AI will be abused, but it will also bring good, say panellists

However, all the panellists agreed that AI is here to stay, and it is not possible to “put the genie back in the bottle”.

Tham Yuen-C

Tham Yuen-C

The Straits Times


(From left) KG Media CEO Andy Budiman, former Singapore foreign minister George Yeo, SenseTime CEO Xu Li and Lianhe Zaobao editor Goh Sin Teck, at the Asia Future Summit on Oct 5, 2023. PHOTO: THE STRAITS TIMES

October 6, 2023

SINGAPORE – The world must assume that artificial intelligence will be abused, as it will take longer for people’s moral sense to catch up with technological advancement, panellists at the Asia Future Summit said on Thursday.

But in the meantime, it is not all peril, and AI also holds the promise of bringing civilisation to another level if governments are watchful and come together to develop rules of engagement, they added.

The impact of AI came up for discussion as former Singapore foreign minister George Yeo, SenseTime chief executive Xu Li and KG Media chief executive Andy Budiman spoke of new ways forward for the world amid societal shifts at a panel moderated by Lianhe Zaobao editor Goh Sin Teck.

Dr Xu, whose Hong Kong-listed AI software company develops facial recognition and content enhancement, among other technologies, said AI has pushed the boundaries of fundamental science and brought a new paradigm in which machines can kick-start the thinking process.

He cited how AlphaGo, the AI system developed by Google subsidiary DeepMind, had made what was considered an unorthodox move in defeating South Korean Lee Sedol, the world champion in strategy game Go.

Most expert Go players had deemed it a bad move, and yet the machine won, showing that mankind can make new discoveries through verifying the conjecture of machines, he said.

Yet, AI can also be used for evil, and “very often, in the initial period, evil wins, and good has difficulty catching up”, said Mr Yeo.

He described how AI could be applied to prenatal tests to predict the intelligence quotient and even physical attributes of babies, noting that some parents may make decisions on the pregnancy based on such information.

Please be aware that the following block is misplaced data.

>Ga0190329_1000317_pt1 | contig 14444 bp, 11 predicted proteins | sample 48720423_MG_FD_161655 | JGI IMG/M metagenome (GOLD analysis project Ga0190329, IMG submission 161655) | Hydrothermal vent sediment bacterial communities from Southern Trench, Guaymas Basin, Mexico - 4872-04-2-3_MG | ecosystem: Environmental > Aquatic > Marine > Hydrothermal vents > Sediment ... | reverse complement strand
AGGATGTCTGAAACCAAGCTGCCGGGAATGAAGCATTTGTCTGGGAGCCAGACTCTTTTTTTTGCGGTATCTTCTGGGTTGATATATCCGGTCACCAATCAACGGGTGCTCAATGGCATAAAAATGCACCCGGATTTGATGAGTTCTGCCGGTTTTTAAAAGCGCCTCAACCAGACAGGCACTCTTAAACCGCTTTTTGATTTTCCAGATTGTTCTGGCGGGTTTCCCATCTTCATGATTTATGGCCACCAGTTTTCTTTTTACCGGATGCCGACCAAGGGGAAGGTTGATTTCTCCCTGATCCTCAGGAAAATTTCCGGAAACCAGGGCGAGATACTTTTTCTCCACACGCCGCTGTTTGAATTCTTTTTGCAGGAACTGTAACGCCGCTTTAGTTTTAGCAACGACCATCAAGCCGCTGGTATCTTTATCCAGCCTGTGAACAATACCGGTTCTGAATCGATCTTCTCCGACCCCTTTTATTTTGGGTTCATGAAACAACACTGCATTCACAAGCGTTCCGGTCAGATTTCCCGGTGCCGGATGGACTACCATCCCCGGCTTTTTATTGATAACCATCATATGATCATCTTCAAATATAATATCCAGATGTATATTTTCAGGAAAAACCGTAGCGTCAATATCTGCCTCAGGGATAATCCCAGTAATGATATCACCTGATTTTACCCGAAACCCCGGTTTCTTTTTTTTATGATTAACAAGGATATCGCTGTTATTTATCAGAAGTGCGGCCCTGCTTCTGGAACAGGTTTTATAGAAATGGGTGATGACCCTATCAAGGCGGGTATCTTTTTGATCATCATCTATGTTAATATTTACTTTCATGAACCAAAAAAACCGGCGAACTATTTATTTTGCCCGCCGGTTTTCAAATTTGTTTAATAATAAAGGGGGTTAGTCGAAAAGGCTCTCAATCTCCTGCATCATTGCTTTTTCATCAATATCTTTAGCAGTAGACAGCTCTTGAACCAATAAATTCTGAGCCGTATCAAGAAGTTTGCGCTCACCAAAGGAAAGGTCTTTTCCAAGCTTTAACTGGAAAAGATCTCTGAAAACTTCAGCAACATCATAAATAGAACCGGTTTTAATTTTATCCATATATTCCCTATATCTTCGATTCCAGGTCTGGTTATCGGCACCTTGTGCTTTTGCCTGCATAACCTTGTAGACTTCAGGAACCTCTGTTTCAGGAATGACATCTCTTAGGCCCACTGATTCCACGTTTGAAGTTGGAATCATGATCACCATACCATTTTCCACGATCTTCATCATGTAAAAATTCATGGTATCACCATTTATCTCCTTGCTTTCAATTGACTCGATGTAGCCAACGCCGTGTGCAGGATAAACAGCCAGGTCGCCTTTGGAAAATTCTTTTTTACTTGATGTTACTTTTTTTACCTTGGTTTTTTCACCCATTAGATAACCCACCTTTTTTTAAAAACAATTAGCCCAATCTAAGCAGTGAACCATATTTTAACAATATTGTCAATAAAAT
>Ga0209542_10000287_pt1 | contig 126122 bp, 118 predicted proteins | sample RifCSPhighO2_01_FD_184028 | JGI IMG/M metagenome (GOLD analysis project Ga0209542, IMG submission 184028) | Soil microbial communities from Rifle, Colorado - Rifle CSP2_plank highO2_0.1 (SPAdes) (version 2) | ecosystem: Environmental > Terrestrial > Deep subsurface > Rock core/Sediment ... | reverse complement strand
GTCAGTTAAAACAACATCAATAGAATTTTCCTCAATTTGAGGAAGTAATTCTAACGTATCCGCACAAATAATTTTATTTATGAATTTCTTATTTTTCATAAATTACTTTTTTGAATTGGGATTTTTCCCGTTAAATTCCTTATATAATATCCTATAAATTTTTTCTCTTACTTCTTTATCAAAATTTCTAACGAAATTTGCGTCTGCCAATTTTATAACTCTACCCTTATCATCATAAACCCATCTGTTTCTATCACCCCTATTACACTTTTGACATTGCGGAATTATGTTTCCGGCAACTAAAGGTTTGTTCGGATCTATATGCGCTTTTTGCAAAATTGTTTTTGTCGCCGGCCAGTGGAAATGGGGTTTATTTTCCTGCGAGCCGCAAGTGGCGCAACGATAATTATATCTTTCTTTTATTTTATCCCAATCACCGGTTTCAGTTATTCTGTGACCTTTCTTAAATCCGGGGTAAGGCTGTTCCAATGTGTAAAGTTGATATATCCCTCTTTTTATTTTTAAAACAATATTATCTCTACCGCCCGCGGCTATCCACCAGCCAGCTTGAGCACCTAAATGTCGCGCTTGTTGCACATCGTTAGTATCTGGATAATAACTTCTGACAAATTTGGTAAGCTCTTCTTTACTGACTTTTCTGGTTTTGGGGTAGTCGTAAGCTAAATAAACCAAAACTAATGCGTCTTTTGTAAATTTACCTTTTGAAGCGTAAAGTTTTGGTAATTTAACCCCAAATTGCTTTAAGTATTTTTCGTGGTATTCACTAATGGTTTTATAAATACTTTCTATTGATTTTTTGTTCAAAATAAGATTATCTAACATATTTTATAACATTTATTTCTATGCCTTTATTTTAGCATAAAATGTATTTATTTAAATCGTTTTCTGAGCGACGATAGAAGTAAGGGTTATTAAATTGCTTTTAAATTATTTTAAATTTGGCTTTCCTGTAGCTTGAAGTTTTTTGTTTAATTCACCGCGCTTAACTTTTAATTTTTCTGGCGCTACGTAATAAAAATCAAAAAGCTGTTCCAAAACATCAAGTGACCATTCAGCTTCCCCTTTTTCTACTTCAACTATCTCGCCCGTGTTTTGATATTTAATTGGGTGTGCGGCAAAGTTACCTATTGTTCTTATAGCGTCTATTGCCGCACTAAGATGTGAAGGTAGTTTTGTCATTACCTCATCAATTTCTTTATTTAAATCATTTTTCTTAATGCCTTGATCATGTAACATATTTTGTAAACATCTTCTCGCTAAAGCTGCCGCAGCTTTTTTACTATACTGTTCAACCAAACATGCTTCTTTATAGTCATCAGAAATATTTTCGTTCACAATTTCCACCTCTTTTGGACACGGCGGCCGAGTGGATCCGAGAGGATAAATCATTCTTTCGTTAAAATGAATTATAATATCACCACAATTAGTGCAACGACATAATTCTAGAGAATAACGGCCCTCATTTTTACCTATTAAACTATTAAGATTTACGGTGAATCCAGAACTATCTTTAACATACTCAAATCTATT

He also spoke about how insurance companies can potentially use AI to assess risk, and then use this information to decide who they should market insurance to.

With different countries and cultures adapting to these technological changes at different rates, AI and quantum computing can also create divisions and new patterns of power in the world, he said.

Mr Yeo stressed that AI can also be used for good, adding that people will have to start identifying the dilemmas brought by the technology, and that governments will have to be watchful over how AI develops.

Mr Andy, who heads Indonesia’s largest multi-platform media group, said it would also help for people to have a sense of purpose and history as they embrace technology. He cited how the Sundanese people from West Java traditionally conceive of progress as not linear, but moving up in a spiral motion so that “when you go up, you don’t forget about the starting point”.

Applying this concept to media companies, he said AI can be used by such companies to recommend content that readers want for the purpose of improving engagement, or it can also be used to recommend content that is enlightening and enriching.

In the first scenario, the application of the technology could result in filter bubbles, where readers are exposed only to what they already know. In the second, it can help expose people to different points of view so that they can better understand the world, he added.

“So, the outcome can be very different, depending on the purpose you set for the technology,” he said.

All the panellists agreed that AI is here to stay, and it is not possible to “put the genie back in the bottle”.

Mr Yeo said that if mankind can harness the new possibilities brought about by the technology, it would elevate human civilisation to a completely different level.

“AI takes complexity to a completely different level. And that is the fruit of civilisation, of creation, something we rejoice over, something to celebrate, something to excite us as to the possibilities which are before humankind,” he said.

The Asia Future Summit is an inaugural collaboration between The Straits Times, Lianhe Zaobao and The Business Times.

  • OCBC is the presenting sponsor for the Asia Future Summit 2023. The event is also supported by GuocoLand and Kingsford Group.
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